Two small companion parrots have consistently been the most popular ones in the United States. For years, budgies, also called parakeets, were the most numerous companion birds, and only recently were overtaken by cockatiels. If you’re looking at getting one or the other, how do they compare?
Cockatiels and budgies are both parrots, or hookbills, with hooked beaks suitable for cracking seed. Both live in flocks in the wild and lay eggs in holes in trees, which is also a trait shared by many parrots. Budgies and cockatiels are natives of arid, inland Australia. These are common species in their native Australia, and they are quite numerous in aviculture.
Both cockatiels and budgies are desert-adapted birds. I’m convinced that some of their success as companion and aviary birds is due to the fact that they can survive under less than ideal situations. They thrive when fed a formulated diet and vegetable treats, with fresh water and loving socialization. But they have survived all-seed diets and unsuitable environments — and sadly, even neglect.
Both cockatiels and budgies became companion birds through the efforts of John Gould in the 19th century. He brought these two species to England and Europe, where they started to become established in wildlife collections. Because of this relatively long history in captivity, color mutations have developed in both species.
Cockatiels in the wild are solid gray with red cheek patches and white wing patches. In captivity, cockatiels can have lacy or pied patterns and a range of colors, from soft brown to gray, cream and white. Wild budgies are green with yellow faces, but those kept as pets come in many colors of the rainbow. Common pet budgie coloring is a green bird with a yellow face or a blue bird with a white face. Their bodies also can be patterned or pied, and their colors are myriad and varied.
All of the cockatiels, no matter what color, are not different breeds but only different colors of one species. The same goes for budgies, which are all still budgies. They simply come in a variety of colors (and sizes and shapes, we’ll get to that).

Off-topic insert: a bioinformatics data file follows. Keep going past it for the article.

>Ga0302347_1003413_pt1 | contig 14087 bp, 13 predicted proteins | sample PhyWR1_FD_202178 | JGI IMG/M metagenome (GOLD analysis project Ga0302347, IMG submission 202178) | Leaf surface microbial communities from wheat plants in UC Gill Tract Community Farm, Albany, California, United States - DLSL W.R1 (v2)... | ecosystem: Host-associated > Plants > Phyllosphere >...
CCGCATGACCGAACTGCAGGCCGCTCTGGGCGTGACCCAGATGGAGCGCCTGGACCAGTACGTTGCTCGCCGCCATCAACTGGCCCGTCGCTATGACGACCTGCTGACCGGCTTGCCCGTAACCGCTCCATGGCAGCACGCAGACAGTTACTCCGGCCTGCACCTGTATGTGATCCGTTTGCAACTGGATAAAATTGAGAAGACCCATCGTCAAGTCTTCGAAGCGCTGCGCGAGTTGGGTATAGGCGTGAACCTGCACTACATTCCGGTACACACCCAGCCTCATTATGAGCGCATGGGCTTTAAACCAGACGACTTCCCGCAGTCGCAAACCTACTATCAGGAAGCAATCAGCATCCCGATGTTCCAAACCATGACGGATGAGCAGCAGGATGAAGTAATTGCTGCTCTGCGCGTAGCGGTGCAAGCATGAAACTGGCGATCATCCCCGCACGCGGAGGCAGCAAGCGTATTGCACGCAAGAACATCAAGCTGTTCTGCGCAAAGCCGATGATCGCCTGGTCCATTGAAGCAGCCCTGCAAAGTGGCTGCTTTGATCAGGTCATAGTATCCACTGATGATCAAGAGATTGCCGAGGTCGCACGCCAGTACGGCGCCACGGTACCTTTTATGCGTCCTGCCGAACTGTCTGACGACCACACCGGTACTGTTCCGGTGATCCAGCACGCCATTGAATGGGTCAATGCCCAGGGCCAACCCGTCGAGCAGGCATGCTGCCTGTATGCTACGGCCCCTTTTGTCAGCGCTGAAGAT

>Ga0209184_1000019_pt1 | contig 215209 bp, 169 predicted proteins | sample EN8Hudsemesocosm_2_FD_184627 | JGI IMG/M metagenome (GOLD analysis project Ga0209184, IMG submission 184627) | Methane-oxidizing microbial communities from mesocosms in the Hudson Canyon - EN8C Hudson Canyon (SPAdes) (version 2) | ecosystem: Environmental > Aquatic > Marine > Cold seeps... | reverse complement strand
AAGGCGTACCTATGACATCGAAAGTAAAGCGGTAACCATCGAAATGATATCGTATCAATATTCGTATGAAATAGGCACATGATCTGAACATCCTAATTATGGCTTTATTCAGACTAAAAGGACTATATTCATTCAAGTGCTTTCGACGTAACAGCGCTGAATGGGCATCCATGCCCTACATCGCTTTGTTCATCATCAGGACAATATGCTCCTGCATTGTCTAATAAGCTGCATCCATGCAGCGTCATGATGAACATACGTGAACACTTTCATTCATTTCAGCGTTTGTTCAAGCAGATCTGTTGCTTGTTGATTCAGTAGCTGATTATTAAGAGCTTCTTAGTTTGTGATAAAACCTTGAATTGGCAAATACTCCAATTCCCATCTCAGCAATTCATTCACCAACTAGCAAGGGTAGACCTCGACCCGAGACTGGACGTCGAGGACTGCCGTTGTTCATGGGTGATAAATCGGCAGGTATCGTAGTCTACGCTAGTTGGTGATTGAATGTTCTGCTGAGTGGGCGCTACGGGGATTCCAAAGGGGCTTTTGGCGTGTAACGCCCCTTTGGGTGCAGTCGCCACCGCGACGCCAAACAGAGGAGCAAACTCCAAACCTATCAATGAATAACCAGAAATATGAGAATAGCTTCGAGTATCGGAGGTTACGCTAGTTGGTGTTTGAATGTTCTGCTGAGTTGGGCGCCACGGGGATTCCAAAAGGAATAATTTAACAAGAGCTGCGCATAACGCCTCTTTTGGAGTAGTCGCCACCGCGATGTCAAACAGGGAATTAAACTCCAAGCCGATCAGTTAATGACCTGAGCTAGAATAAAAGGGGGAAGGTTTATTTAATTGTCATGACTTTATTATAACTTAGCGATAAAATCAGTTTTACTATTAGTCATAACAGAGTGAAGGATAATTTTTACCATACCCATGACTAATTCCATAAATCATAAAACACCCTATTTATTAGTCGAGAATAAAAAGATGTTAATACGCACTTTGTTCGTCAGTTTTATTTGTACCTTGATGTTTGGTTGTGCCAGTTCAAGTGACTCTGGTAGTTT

We keep both species as pets because cockatiels and budgies are easily hand tamed. They are both curious enough to also learn other behaviors and tricks, if their owner cares to work with them. Budgies have often been thought of as pets for children, but they can be interesting companions for adults and seniors as well. The same goes for cockatiels. They make good, interactive adult companions and can help keep a senior company without the need for walks and without being underfoot with its potential for causing a fall.
In both cockatiels and budgies, it is the male that typically learns to talk, while the females generally do not. Both species adapt well to living in most home situations. You can offer them a roomy cage and a chance to fly free in the average home and apartment, which cannot be said of some larger parrot species!
Since I mentioned apartments, both cockatiels and budgies make good apartment pets. They do vocalize, but generally their calls do not disturb neighbors. And, like most parrots, they are quiet all night, which makes them good neighbors, too.
Birds have individual personalities but, in general, cockatiels are low energy and pacifists. They spend a lot of time sitting and preening. Cockatiels are most likely to vocalize in mornings and evenings; cockatiels are the smallest member of the cockatoo family and act like one of them. Budgies move around and play a lot, as well as keep up a steady chatter while they do so. Budgies are parakeets, a group of long tailed, slim-bodied birds found throughout the world. You may know of Indian ring-necked parakeets, the Carolina parakeet (which became extinct in the U.S.) and the South American native, the quaker parakeet, for example.
There is definitely a difference in size between these two species. A cockatiel is generally 12 to 14 inches from the top of its head to the end of its tail feathers. Budgies vary in size from 5 to 11 inches. Why is there such a big difference in budgie size? The budgies most often raised as pets are called “American parakeets” and are about 5 to 6 inches long. Budgies bred by exhibitors to be larger are called “English budgies” and are 10 to 12 inches long. The biggest English budgies and the smallest cockatiels are similar in size. Despite the size difference, American parakeets and English budgies have the same DNA, the show birds have just been selectively bred to be bigger and to have a certain conformation.